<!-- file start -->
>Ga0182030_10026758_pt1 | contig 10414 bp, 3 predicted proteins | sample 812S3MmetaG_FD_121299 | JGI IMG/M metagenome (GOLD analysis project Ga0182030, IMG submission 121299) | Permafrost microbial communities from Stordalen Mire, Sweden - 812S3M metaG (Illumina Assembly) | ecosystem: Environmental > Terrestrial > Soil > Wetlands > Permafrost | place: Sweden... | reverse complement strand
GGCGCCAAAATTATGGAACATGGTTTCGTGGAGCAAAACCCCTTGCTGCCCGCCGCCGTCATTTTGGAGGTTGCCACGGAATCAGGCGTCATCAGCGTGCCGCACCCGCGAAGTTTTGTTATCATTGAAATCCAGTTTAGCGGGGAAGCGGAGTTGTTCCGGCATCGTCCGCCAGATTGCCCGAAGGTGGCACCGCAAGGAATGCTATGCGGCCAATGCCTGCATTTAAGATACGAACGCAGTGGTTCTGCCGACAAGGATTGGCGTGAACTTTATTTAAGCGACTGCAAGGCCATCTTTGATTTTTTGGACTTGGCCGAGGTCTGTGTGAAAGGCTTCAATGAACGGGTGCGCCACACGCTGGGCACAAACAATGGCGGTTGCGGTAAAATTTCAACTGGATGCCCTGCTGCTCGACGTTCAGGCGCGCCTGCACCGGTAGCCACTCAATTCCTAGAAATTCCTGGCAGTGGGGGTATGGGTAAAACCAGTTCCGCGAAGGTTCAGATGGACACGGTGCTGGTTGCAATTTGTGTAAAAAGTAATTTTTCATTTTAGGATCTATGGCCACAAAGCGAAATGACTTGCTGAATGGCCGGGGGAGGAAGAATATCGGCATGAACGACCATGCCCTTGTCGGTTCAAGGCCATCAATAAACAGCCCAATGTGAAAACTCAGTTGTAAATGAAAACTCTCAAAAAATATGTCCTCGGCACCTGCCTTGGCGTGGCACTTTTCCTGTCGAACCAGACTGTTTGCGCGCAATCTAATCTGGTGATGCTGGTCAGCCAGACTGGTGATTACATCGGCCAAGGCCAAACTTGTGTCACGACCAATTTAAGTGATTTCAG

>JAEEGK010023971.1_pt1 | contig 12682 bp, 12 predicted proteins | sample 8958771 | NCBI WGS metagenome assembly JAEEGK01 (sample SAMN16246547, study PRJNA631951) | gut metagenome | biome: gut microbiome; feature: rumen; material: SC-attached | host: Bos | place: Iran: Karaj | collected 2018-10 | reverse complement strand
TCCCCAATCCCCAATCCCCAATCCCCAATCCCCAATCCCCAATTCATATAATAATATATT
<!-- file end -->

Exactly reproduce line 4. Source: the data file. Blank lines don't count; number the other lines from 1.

TCCCCAATCCCCAATCCCCAATCCCCAATCCCCAATCCCCAATTCATATAATAATATATT